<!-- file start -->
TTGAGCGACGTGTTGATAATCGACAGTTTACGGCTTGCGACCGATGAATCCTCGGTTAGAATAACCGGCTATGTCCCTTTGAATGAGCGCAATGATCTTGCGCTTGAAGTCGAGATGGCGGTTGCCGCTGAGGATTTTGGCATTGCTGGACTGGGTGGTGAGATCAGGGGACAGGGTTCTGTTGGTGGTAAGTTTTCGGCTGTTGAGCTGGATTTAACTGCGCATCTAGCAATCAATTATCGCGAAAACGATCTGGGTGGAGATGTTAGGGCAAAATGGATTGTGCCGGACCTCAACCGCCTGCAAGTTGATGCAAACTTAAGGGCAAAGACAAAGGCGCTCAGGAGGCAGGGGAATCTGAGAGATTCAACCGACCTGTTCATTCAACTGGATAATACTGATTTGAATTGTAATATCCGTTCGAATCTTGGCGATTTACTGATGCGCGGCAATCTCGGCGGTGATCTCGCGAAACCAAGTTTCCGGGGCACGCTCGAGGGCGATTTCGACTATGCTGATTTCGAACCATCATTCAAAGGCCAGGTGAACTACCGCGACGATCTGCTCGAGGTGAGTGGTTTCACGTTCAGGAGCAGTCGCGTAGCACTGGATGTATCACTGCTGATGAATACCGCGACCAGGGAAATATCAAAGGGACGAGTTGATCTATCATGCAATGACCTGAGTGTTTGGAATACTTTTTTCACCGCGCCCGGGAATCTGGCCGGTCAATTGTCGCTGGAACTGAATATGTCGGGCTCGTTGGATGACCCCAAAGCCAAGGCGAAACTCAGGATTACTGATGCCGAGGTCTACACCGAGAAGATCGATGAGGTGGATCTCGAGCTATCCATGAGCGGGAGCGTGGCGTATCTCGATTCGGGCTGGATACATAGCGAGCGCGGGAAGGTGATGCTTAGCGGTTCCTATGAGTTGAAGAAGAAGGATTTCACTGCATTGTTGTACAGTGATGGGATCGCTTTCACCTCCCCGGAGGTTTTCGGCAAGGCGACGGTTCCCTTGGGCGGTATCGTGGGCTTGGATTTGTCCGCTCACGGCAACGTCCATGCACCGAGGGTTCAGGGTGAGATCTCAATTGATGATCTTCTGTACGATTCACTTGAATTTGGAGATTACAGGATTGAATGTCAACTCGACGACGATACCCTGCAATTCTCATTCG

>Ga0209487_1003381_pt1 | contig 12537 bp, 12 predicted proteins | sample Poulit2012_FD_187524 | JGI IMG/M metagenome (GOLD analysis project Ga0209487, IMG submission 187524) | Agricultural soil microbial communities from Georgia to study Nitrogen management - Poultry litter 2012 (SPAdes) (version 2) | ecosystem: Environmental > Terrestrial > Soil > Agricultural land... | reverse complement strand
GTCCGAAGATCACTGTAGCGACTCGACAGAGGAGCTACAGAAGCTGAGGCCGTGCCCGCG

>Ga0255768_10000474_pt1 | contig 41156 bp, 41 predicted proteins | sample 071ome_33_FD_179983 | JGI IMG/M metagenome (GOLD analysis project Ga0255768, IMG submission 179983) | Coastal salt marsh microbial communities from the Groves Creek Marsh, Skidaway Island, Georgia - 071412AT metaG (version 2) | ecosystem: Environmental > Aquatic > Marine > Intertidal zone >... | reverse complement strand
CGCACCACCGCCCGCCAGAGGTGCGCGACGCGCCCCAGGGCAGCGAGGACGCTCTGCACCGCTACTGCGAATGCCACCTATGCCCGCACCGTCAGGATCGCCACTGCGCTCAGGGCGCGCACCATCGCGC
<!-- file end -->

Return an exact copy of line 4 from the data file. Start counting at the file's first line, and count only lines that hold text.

>Ga0255768_10000474_pt1 | contig 41156 bp, 41 predicted proteins | sample 071ome_33_FD_179983 | JGI IMG/M metagenome (GOLD analysis project Ga0255768, IMG submission 179983) | Coastal salt marsh microbial communities from the Groves Creek Marsh, Skidaway Island, Georgia - 071412AT metaG (version 2) | ecosystem: Environmental > Aquatic > Marine > Intertidal zone >... | reverse complement strand